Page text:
Why does it seem hurricanes make landfall at night?

Notion is more perception than reality

Hurricane Laura takes aim on the Louisiana coast.

ORLANDO, Fla. – Major Hurricane Laura is expected to make landfall along the Gulf Coast, likely Louisiana, late Wednesday into early Thursday.

If you are thinking, “Why do hurricanes tend to make landfall at night?” You are not alone.

The reality of the situation is that there is no scientific or meteorological correlation that determines whether a storm makes landfall at night or during the day. In fact, over the past four season, most of the hurricanes have made landfall during the day.

NOTE: The category at landfall is in parenthesis.

2020 season:

Hanna(1): 6 p.m. (DAY)

Isaias(1) 11:10p.m. (NIGHT)

2019 season:

Barry(1) 11a.m. (DAY)

Dorian(5) 12:40 p.m.(DAY)

2018 season:

Florence(1): 7:15a.m. (DAY)

Michael(5): 12:30 p.m. (DAY)

2017 season:

Harvey(4): 11 p.m. (NIGHT)

Irma: Keys(4) 9:10a.m./Marco Island(3) 3:35 p.m. (DAY)

Nate(1) 8 p.m. (DAY)

2004 seaosn:

Charley(4): 3:45 p.m. (DAY)

Frances(2): Midnight (NIGHT)

Ivan(3) 3 a.m. (NIGHT)

Jeanne(3) 11:50 p.m. (NIGHT)

Notable Storms:

Andrew(5): 5 a.m. (NIGHT)

Katrina(3): 7:10 a.m. (DAY)

NOTE: The 2004 season, which if you have lived in Florida since then, you know all to well. Three out of the four storms that made landfall in Florida happened at night. This may help to skew our perception that most hurricanes make landfall at night since we were impacted.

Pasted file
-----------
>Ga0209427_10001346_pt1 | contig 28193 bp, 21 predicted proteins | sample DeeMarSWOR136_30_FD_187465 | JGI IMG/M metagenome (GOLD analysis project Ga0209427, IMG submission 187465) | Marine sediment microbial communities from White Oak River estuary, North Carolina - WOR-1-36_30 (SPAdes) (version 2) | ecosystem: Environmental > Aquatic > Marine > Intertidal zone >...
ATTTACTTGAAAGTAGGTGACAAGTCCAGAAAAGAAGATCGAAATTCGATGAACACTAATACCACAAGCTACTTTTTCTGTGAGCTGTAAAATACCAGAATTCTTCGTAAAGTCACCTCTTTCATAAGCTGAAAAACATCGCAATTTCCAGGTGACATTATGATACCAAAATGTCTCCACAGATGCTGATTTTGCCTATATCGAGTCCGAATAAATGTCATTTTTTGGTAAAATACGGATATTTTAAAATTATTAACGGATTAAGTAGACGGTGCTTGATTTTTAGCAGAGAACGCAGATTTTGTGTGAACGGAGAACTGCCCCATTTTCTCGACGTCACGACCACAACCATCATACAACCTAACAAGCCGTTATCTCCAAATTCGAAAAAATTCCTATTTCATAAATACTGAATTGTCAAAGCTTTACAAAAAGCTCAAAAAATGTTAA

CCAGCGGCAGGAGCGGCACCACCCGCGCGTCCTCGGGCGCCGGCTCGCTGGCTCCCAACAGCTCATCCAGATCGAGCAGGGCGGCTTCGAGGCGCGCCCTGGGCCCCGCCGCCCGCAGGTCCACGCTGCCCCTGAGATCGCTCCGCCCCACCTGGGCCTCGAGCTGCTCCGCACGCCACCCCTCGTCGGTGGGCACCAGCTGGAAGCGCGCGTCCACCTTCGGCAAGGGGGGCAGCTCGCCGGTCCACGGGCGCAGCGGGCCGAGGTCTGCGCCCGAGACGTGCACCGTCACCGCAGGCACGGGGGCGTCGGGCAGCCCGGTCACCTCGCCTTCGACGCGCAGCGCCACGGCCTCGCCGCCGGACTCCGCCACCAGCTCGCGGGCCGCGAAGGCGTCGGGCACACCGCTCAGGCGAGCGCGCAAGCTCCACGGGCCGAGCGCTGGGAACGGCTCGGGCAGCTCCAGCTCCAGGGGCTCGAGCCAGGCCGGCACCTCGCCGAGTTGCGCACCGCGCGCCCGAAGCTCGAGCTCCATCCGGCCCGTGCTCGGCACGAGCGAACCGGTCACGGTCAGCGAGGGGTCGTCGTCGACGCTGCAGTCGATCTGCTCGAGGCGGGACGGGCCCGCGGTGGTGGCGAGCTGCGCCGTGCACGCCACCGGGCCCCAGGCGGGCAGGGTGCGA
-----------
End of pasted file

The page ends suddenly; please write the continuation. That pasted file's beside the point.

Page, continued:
Andrew, another notable Florida hurricane, of course, made landfall before the sun came up in 1992. Hurricanes also tend to last a decent amount of time and typically span night and day, and, even though landfall may occur during the day, conditions deteriorate at night or vice versa.

Tropical systems do strengthen at night

Storms do tend to intensify at night, however, due to a process known as latent heat release. The upper levels of the atmosphere cool because the sun has gone down. This allows for more water vapor to condense into clouds. With more cooling and condensing, more latent heat is released into the atmosphere.

The hurricane itself then feeds off of this, increasing instability. This is, oftentimes, why you find a hurricane stronger when you wake up in the morning. This process is all dependent on whether the environment is conducive to strengthening, warm water, low shear and abundant moisture.

About the Author:

Jonathan Kegges joined the News 6 team in June 2019 as the Weekend Morning Meteorologist. Jonathan comes from Roanoke, Virginia where he covered three EF-3 tornadoes and deadly flooding brought on by Hurricanes Florence and Michael.